Kawasaki KAQ-1 Drone at Castle Air Museum (Photo credit: Wikipedia)
The ever increasing ability and availability of drone technology will have a major impact on defence and law-enforcement operations in the future. Where capabilities of platforms used to be defined by the ability to deploy various assets within the capability of a class or type of vessel ( in naval operations for example, a carrier vs an offshore combatant vessel), the latter smaller platforms may soon be able to deploy an aerial capability which could previously only be provided by the larger and far more expensive vessels.
As noted in the article, this can have far-reaching consequences for navies where the majority of tasks are routine patrol and ‘constabulary’ operations of protecting sea lanes and territorial integrity. With drone technology, a single smaller platform could perform tasks which currently require several more capable and expensive assets (for example, the patrol of a shipping route subject to piracy).
A telling point made in the article is the close involvement of the human in the loop. Similar to other advances in automation, the command and control function remains within the human domain. As stated “…there will inevitably be a human in the operational Observe, Orient, Decide and Act (OODA) loop – be they a remote operator, data handler or decision maker within any of a number of mission sets.”
So the design of the HMI will determine how successful this shift in technology will be. As has been seen in Afghanistan, the ability of the remote operator of a drone aircraft to gain and maintain situational awareness to perform their mission without unintended consequences will greatly depend on the amount, type and quality of information available to them and what range of tasks they need to perform. Many combat aircraft have a crew of two due to the separate and demanding pilot and SA/engagement tasks, and military drone strike operations seem to reflect this crewing model. Perhaps this model is a historical legacy which may also change in the future as drones dispense with the constraint of having to fit the aircrew into the platform.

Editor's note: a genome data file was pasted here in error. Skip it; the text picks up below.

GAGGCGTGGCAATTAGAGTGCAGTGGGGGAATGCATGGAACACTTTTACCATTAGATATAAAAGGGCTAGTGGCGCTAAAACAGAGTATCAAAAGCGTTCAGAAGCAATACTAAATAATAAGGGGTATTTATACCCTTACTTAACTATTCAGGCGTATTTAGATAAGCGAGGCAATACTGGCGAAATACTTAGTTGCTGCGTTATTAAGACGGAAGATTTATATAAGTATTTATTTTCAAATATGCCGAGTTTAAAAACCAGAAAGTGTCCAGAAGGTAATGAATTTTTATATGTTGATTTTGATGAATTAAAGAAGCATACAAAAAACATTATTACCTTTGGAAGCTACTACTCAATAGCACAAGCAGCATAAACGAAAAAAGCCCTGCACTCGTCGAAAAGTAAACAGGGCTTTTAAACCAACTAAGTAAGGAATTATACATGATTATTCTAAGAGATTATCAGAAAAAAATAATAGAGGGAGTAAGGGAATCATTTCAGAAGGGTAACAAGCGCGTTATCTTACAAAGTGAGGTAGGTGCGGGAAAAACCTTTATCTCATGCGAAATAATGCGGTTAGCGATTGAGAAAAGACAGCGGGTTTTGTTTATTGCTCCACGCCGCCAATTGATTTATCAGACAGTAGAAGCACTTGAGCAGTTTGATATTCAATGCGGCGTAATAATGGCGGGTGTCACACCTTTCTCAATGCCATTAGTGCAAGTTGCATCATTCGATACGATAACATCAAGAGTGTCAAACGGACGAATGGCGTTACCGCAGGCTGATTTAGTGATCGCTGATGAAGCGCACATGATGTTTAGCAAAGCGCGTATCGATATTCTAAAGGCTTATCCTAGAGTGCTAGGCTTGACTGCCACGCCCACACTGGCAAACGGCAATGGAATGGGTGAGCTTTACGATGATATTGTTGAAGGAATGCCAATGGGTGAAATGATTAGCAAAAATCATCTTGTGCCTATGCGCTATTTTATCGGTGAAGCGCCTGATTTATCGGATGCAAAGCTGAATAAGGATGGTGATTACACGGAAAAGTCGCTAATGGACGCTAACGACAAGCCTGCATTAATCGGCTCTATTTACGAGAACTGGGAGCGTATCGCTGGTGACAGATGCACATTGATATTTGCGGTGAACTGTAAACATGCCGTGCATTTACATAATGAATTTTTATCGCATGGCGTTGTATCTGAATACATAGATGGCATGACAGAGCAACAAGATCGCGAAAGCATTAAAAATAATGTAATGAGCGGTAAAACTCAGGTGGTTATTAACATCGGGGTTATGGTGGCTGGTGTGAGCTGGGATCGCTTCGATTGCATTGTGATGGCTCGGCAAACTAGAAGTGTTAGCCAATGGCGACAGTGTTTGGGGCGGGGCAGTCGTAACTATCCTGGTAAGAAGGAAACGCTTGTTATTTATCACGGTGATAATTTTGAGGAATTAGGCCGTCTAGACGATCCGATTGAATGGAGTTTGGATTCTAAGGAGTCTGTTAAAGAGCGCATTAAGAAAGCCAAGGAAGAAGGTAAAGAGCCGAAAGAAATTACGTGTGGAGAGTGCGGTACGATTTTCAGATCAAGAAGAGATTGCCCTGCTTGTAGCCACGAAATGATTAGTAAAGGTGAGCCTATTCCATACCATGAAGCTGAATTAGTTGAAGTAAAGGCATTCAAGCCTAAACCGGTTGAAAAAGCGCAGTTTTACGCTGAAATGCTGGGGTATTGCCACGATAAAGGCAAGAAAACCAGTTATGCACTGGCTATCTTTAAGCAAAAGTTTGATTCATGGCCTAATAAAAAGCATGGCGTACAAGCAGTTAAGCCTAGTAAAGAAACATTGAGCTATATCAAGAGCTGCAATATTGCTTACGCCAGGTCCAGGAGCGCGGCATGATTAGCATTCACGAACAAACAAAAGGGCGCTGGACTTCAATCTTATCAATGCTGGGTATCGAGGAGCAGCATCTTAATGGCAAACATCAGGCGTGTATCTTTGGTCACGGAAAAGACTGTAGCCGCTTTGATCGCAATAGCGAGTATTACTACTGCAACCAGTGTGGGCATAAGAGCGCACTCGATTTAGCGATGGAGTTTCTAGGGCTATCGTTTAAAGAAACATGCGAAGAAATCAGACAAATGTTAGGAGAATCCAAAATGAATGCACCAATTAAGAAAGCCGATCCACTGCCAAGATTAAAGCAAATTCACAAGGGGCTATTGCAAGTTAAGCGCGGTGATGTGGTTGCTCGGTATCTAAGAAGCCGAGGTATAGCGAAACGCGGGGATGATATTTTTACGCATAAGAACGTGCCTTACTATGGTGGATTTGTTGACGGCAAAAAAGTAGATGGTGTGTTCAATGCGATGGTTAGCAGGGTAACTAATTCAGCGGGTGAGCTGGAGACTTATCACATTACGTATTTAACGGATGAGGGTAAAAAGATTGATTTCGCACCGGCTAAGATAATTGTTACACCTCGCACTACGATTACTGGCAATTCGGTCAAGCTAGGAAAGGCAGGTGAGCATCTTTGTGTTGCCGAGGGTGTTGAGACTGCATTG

This may cause a shift in emphasis of the Human Factors and Ergonomics discipline. A lot of effort was traditionally expended in the physical anthropometric ergonomics aspect of the human in the loop probably because it was so obvious. For example, range of movement, posture etc within a cockpit could be calculated and the 95thpercentile adopted as a standard which could then be used to determine interaction within the crew space available in the airframe. As we all know, engineers love standards, so perhaps this aspect was pursued to the detriment of equally or possibly more important aspects of the human/machine interface.
Similar adoption of standards cannot be readily applied to much more esoteric aspect of neurological interaction with a system. For example, although it provides a very good framework to predict and test how an operator will interface with a HMI, Multiple Resource Theory doesn’t provide the level of certainty available from physical ergonomic models. Each aspect needs to be tested according to the many variables which could arise and the neural adaptability inherent in the human which makes them so important to the command and control function. That’s why the non-physical human interaction field is so interesting to us practitioners (and perhaps perplexes many physical scientists who cannot seem to grasp the notion that humans cannot be treated as a simple probability or linear contributor in their decision models).
So while drone technology will enhance capability, it will only do so effectively if there is a requisite paradigm shift in how the interface is designed to incorporate the more difficult ‘neural ergonomic’ aspects described above. Perhaps we can finally move away from the tyranny of standards which are sometimes adopted without further thought for the equally important sensory, perceptual and cognitive aspects which we pesky Human Factors types are constantly trying to highlight to our seemingly dullard peers in other fields, sometimes with, but unfortunately many times without success.